Letter: Set high expectations for teens

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After a New York judge's ruling on emergency contraceptives, a local broadcaster said he can't control his teens' choices. He tries to shield his teens from the consequences instead.

Severing choices from consequences fails more often than, well, most contraceptives. This applies to matters of health, business, politics, crime, family relations and finances. Let's spend more time and energy teaching young people to make wise choices, rather than assuming they'll make dumb choices and shifting our efforts into cancelling the natural consequences.

I've heard it is better to put a fence at the top of the cliff than an ambulance at the bottom. Likewise, it is better to have solvency than bankruptcy; to have successful marriages than easy divorces; to have teens who value chastity, than to have teens who "need" emergency contraceptives. Teens who learn to control these passions will learn to control other impulses as well.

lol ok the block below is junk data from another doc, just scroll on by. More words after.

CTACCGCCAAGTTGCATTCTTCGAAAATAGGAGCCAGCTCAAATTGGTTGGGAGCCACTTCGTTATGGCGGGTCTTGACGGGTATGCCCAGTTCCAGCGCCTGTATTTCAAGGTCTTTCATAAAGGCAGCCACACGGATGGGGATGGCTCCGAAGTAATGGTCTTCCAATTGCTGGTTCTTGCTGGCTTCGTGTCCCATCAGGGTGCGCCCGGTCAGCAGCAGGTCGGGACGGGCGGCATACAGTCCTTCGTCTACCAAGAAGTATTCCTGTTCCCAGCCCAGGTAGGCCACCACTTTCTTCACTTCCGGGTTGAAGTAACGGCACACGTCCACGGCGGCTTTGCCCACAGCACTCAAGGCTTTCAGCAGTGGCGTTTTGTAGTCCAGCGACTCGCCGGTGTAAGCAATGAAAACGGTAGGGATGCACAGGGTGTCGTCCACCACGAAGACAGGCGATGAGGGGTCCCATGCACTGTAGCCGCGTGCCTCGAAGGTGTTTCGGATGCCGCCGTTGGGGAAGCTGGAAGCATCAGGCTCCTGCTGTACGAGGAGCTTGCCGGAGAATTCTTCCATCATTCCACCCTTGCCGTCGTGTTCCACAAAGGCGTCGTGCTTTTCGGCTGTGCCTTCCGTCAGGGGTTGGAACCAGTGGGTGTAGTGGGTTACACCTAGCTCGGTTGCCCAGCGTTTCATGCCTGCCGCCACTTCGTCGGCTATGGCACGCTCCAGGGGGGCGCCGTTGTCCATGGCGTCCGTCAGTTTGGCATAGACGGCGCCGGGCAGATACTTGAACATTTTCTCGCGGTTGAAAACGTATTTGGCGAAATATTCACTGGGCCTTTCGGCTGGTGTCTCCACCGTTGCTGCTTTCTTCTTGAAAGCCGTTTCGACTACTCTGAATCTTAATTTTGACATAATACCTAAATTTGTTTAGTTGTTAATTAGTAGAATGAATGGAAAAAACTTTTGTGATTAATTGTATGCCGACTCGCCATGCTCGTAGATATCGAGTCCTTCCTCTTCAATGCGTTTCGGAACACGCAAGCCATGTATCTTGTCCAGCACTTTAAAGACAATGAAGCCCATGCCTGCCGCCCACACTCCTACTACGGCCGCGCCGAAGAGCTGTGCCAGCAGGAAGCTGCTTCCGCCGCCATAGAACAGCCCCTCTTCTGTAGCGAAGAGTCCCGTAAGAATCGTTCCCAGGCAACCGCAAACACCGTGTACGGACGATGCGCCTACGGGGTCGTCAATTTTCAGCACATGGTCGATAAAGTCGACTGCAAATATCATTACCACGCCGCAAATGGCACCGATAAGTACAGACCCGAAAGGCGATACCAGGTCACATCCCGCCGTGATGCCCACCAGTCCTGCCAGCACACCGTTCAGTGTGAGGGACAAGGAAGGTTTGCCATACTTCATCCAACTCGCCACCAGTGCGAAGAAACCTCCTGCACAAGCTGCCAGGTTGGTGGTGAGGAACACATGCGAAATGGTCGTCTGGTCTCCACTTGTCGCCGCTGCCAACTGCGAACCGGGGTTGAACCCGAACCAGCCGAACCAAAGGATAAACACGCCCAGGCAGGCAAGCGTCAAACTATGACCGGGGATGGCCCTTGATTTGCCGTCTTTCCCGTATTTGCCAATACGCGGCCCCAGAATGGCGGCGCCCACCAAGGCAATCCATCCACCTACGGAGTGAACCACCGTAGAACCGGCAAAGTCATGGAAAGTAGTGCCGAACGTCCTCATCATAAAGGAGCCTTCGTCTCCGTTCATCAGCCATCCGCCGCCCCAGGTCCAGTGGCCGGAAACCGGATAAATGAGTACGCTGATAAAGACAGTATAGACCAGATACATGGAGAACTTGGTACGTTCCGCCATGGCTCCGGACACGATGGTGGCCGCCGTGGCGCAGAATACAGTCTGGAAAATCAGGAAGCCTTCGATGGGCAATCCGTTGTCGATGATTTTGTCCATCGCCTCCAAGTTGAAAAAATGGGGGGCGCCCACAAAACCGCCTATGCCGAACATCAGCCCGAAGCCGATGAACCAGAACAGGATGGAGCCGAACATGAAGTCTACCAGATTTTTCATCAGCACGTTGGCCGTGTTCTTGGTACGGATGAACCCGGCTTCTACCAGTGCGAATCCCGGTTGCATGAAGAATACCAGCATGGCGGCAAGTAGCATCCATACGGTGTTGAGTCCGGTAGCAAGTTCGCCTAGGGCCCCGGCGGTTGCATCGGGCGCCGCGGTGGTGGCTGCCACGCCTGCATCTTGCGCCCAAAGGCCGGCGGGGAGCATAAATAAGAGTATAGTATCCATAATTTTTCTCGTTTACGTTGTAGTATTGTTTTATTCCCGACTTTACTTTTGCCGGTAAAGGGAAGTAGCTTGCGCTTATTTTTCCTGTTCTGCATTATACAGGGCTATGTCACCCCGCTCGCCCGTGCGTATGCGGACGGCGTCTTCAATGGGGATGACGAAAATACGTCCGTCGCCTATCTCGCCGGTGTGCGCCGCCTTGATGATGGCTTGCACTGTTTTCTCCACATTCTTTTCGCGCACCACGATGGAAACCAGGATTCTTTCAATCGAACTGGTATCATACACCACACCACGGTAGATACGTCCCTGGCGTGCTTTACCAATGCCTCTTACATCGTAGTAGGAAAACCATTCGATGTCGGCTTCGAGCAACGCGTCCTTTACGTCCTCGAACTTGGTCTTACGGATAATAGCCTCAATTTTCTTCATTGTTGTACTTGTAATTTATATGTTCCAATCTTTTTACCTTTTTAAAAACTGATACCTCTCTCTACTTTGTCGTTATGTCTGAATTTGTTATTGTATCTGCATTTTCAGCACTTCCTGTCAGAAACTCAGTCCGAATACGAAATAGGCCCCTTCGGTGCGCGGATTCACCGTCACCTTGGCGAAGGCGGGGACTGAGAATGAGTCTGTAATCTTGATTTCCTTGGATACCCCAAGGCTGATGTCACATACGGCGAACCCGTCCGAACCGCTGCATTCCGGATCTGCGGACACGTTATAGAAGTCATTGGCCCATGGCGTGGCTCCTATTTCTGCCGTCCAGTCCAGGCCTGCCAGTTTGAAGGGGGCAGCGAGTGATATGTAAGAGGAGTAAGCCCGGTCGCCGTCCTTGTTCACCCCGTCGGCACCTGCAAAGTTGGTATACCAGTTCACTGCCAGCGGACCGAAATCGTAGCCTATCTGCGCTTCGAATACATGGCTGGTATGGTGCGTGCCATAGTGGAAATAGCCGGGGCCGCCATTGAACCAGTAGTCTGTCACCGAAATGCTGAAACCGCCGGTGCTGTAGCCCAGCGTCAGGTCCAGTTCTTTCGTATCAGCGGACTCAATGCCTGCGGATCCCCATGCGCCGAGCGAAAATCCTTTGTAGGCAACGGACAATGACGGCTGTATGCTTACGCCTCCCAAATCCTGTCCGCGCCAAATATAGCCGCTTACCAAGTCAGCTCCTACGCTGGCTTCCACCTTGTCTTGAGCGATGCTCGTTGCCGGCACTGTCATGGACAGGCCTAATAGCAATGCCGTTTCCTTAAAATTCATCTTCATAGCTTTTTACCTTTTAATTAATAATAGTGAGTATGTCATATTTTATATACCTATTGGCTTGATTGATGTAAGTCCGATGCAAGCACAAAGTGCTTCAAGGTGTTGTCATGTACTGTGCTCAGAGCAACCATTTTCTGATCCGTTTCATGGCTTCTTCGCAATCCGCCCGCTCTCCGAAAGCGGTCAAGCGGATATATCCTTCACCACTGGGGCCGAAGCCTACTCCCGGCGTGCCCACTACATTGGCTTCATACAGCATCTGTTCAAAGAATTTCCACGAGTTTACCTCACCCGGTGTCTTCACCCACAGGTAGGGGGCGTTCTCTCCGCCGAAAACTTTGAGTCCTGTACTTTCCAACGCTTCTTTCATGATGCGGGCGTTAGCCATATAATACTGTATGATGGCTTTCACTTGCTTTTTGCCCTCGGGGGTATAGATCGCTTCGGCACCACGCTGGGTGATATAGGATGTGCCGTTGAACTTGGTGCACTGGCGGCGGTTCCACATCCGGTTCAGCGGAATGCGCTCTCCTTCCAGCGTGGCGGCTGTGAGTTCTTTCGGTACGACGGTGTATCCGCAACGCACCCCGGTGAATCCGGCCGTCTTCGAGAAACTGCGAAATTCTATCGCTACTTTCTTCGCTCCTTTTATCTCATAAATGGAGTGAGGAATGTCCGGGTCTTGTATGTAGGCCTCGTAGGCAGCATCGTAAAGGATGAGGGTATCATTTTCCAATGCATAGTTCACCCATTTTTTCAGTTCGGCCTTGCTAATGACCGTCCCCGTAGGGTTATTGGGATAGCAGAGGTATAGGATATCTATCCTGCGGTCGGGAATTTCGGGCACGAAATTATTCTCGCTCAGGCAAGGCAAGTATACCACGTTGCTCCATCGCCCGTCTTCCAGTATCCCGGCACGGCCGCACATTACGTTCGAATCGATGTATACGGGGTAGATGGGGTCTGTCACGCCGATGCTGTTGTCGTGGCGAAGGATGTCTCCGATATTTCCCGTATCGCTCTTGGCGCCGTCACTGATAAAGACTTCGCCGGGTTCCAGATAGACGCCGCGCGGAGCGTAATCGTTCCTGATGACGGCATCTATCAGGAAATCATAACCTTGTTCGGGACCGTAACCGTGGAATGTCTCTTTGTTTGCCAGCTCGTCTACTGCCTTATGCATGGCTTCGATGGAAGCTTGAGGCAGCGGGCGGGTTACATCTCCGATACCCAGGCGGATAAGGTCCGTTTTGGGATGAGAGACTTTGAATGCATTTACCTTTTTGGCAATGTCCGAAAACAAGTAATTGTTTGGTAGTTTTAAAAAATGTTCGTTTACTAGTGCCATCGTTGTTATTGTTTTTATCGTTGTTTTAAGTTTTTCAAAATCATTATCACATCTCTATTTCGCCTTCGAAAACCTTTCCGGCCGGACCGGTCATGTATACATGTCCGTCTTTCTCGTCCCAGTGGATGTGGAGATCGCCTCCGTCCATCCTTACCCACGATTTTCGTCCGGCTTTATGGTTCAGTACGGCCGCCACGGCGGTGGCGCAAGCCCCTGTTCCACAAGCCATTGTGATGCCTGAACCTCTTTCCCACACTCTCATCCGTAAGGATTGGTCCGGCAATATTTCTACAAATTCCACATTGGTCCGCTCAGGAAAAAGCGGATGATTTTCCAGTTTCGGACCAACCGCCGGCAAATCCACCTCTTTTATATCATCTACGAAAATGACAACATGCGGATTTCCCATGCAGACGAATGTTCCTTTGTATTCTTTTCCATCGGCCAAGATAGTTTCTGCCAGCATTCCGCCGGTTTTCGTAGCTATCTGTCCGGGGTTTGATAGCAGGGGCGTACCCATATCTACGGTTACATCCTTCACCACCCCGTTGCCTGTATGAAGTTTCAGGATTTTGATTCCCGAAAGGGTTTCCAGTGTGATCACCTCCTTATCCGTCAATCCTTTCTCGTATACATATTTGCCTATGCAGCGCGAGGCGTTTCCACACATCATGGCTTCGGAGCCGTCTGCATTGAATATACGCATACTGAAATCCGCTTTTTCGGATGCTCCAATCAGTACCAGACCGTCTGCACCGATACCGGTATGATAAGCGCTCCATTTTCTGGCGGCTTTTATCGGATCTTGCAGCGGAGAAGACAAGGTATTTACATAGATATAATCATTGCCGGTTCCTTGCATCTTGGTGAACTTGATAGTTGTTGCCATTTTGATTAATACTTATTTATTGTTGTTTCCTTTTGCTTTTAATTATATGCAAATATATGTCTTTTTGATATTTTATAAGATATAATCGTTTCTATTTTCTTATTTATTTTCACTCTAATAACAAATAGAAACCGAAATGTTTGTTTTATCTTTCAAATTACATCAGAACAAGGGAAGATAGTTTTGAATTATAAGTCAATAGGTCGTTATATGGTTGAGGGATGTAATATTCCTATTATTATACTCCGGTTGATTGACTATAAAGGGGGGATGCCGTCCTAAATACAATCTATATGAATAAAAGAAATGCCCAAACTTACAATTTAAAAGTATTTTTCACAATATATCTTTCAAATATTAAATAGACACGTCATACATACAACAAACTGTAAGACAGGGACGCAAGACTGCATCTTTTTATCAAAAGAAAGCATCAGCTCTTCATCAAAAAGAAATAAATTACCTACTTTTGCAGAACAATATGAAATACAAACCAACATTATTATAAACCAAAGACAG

My goal is not to bar access to bankruptcy, divorce or contraceptives. We should remember and believe that kids can be taught how to live happy lives full of responsible choices.

Parents, don't give up or set low expectations. Don't make any "Plan B" the de facto "Plan A."

David Arnett

Vancouver